Income inequality, Boston rules!

The Brookings Institution puts Boston at the top of its list of cities with the greatest income inequality. Bostonians in the top five percent of earners made $266,224 a year, compared with just $14,925 for people in the bottom 20 percent.

How to use the map: When looking at this map, scroll passed the intro page, then choose Boston from the bar at the top. Scroll through to read the summary and instructions for choosing individual towns and areas.

To me, what is surprising is how many Somerville and Cambridge households have income of $25,000 a year or less. Remember, we are talking about household income, not individual income. Who can live here on just under $15,000 a year?

Affordable housing: The general rule is that housing cost should not exceed 33 percent of your income. Average rent in Somerville is $2,400 a month/$28,000 a year. Cambridge is a bit higher at $2,926 a month/$35,112 a year. Then average affordability in Somerville requires a household income of $84,000 a year or more. In Cambridge, that jumps to $105,336.

How does a household earning $25,000 or less manage to stay here?

The short answer is that they don’t. Somerville and Cambridge are losing their working poor families. Somerville has also seen a decrease in older residents. Household size is going down because people with children are moving out.

Low income households who stay employ a combination of tactics:

  • They live together, sharing a space meant for more people.
  • They are older residents who bought before the real estate bubble and have paid off their mortgages. This keeps their housing costs within their means, unless taxes and repairs drive them to less expensive places.
  • They live in low-end, and sometimes substandard, housing.
  • Some benefit from food subsidy programs like Supplemental Nutrition Assistance Program (SNAP) and Women, Infants, and Children (WIC). This reduces their food expenses.

Working full time, but unable to make it in Somerville and Cambridge.

Massachusetts has one of the highest minimum wages  in American. Federal minimum wage is currently $7.25 an hour. In Massachusetts, minimum wage is $11 an hour.

At that rate, a full time worker will earn $22,000 a year (40 hours a week for 50 weeks a year.) That is assuming no more than 10 days off of work a year. That just won’t happen if snow days close the workplace, children get sick and there’s no childcare, or there is any unemployment during the year. That assumes that it is still a 5-day workweek during Christmas, Easter, Fourth of July, and President’s Day weeks. Even if that is raised to $15 an hour, the annual earning are still pitifully low, given the housing costs here ($30,000.)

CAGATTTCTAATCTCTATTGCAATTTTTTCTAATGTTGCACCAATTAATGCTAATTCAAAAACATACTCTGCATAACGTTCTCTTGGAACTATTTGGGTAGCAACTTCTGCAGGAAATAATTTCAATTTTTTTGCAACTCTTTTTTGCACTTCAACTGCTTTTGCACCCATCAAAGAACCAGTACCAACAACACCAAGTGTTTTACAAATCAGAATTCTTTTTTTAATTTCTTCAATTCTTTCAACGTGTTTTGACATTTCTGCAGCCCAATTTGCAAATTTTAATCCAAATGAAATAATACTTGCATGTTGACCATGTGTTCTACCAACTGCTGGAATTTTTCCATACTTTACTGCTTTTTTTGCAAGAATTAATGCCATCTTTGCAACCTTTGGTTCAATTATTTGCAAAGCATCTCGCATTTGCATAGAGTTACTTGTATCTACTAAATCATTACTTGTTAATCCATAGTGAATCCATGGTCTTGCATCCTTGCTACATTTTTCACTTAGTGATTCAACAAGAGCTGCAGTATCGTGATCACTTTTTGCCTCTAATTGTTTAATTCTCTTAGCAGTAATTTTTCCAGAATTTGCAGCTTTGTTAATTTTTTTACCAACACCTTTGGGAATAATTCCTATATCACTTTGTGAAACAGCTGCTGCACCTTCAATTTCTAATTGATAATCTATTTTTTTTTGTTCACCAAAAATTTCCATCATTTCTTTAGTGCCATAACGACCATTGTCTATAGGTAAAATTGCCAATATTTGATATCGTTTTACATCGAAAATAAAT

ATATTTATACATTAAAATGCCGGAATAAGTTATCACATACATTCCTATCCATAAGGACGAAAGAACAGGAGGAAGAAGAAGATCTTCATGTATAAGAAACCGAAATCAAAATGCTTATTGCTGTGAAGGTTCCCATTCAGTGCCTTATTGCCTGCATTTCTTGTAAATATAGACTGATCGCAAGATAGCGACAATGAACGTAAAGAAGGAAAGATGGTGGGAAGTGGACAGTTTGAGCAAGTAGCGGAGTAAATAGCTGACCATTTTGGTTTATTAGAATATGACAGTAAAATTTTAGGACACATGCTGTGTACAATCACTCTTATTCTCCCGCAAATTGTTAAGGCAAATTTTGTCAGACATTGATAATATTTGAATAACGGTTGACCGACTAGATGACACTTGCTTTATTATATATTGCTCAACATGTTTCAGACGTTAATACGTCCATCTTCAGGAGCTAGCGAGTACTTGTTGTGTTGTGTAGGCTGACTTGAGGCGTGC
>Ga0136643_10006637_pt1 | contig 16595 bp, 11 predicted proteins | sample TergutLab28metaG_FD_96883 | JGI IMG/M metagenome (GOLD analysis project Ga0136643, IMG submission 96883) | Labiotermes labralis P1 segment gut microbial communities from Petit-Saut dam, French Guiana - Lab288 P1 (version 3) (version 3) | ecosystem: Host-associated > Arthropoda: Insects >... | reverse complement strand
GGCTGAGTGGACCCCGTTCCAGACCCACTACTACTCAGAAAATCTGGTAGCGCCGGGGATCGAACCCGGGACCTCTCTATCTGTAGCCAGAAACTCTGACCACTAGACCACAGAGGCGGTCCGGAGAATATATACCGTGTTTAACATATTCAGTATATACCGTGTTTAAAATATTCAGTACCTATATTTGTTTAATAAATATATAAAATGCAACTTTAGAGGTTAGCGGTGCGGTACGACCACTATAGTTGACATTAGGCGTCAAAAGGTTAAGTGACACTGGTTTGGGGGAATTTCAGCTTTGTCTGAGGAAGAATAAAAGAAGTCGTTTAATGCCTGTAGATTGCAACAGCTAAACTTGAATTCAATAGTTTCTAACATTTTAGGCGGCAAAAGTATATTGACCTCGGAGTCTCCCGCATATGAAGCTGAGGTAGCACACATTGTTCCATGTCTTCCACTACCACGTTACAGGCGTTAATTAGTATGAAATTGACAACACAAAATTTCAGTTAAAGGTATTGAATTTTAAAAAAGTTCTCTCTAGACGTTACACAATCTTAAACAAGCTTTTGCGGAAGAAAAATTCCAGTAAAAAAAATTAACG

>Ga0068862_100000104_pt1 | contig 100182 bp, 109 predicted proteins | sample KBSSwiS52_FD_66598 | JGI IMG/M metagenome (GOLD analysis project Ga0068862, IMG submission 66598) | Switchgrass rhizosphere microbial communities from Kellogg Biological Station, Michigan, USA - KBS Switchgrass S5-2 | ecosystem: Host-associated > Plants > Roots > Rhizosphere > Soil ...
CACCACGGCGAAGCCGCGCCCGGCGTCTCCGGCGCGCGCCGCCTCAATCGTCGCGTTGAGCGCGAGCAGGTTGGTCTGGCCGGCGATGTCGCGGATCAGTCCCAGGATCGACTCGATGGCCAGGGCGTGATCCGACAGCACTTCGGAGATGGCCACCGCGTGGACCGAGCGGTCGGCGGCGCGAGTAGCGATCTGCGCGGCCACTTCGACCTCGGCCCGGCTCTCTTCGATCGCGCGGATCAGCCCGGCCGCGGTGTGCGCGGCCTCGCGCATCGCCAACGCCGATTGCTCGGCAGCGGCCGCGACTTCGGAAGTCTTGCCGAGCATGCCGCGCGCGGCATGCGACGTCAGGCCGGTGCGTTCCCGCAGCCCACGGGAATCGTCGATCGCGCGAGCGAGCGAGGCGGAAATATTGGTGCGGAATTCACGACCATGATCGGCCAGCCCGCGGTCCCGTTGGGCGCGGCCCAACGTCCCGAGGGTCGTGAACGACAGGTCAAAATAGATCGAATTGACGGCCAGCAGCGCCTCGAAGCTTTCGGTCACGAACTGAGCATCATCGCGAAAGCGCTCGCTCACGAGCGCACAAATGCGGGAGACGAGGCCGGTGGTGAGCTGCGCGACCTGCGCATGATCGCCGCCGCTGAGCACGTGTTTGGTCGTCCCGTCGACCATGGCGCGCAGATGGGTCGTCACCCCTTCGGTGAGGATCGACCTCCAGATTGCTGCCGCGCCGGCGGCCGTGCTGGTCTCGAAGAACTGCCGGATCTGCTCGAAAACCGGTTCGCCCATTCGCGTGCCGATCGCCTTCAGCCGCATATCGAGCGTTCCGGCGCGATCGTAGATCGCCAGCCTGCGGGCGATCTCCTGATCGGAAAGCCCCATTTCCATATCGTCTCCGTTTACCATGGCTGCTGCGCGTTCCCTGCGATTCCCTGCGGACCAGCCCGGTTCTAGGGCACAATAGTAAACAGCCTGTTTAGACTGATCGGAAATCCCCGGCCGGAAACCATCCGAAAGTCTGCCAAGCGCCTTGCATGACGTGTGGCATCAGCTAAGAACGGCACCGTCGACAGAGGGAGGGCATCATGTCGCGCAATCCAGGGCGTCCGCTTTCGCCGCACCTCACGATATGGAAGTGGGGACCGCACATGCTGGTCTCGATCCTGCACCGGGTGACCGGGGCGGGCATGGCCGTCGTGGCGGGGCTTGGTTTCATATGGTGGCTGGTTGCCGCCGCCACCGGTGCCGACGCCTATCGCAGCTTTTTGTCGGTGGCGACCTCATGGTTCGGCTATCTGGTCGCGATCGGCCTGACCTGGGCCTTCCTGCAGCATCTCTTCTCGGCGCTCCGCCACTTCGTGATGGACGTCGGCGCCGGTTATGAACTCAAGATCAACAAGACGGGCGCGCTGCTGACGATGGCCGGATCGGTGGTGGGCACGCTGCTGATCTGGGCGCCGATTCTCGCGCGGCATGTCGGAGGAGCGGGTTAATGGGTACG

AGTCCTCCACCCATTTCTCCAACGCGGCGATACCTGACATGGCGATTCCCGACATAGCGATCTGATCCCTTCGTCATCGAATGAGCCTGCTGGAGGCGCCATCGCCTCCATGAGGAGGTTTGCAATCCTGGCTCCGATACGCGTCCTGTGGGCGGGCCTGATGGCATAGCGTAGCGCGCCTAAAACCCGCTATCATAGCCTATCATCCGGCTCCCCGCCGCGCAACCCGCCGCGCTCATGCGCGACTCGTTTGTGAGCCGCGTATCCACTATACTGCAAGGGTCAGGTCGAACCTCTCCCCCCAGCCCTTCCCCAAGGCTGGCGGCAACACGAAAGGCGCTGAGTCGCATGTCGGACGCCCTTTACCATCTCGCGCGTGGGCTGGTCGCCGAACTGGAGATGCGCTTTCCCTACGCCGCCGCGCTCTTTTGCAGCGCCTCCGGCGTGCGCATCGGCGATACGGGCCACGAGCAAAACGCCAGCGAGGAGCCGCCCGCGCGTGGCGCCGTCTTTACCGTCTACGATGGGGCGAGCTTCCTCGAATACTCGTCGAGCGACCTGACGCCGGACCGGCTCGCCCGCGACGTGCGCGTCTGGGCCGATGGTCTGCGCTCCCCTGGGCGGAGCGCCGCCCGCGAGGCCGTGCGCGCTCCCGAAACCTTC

They are making it by getting “free stuff.”

Those food programs I mentioned don’t solve the problem, either. The maximum monthly benefit will put food on the table, but a lot of it will be ramen noodles, or the equivalent. For a single person, maximum benefit is  $194 a month. For a household of two, $357. For three, $511. For four, $649.

In order to continually get food assistance through SNAP (often still called by its former name “food stamps”), able-bodied adults must be fully employed. To get food assistance through WIC, mothers can be employed less than full time and still get benefits.

In Massachusetts, a working person earning $1,265 a month ($15,180 a year) or less qualifies for SNAP. The household income limit for two people is $1,705 a month ($20,460 a year). Three people, $2,144 a month ($25,728 a year). Four people, $2,584 ($31,008 a year.) A single person, or people in a household of two with one full-time minimum wage earner, will not qualify for assistance with their food costs. That is, unless there are periods of lost wages. But, a single earner on minimum wage will qualify for food assistance, if there are three or more people in the household. That’s a divorced mother of two, who is not getting support for the other parent. That’s a single parent of two.

In recent years, several studies have shown that large numbers of employees at minimum or slightly over minimum wage have ongoing enrollment in SNAP. These are families with single earners. Fast food outlets, like McDonalds  and retails outlets, like Wallmart have been the poster-children for this.

The solution remains the same. We need more affordable housing.

The demand for housing in our area has not gone down. The availability of affordable rentals has gone down. Don’t let me get started on affordable sales, you’ll be reading all day!

Back to the maps that started this blog.

Am I the only one who found it ironic? The caption on the picture of the triple-deckers read, “Many working-class Bostonians rent apartments in “triple-deckers” like these.”

Working-class? Are you kidding me? A flat like that in West Somerville will be $2,000-2,500 a month to rent and $500,000 to buy.

‘nuf said.




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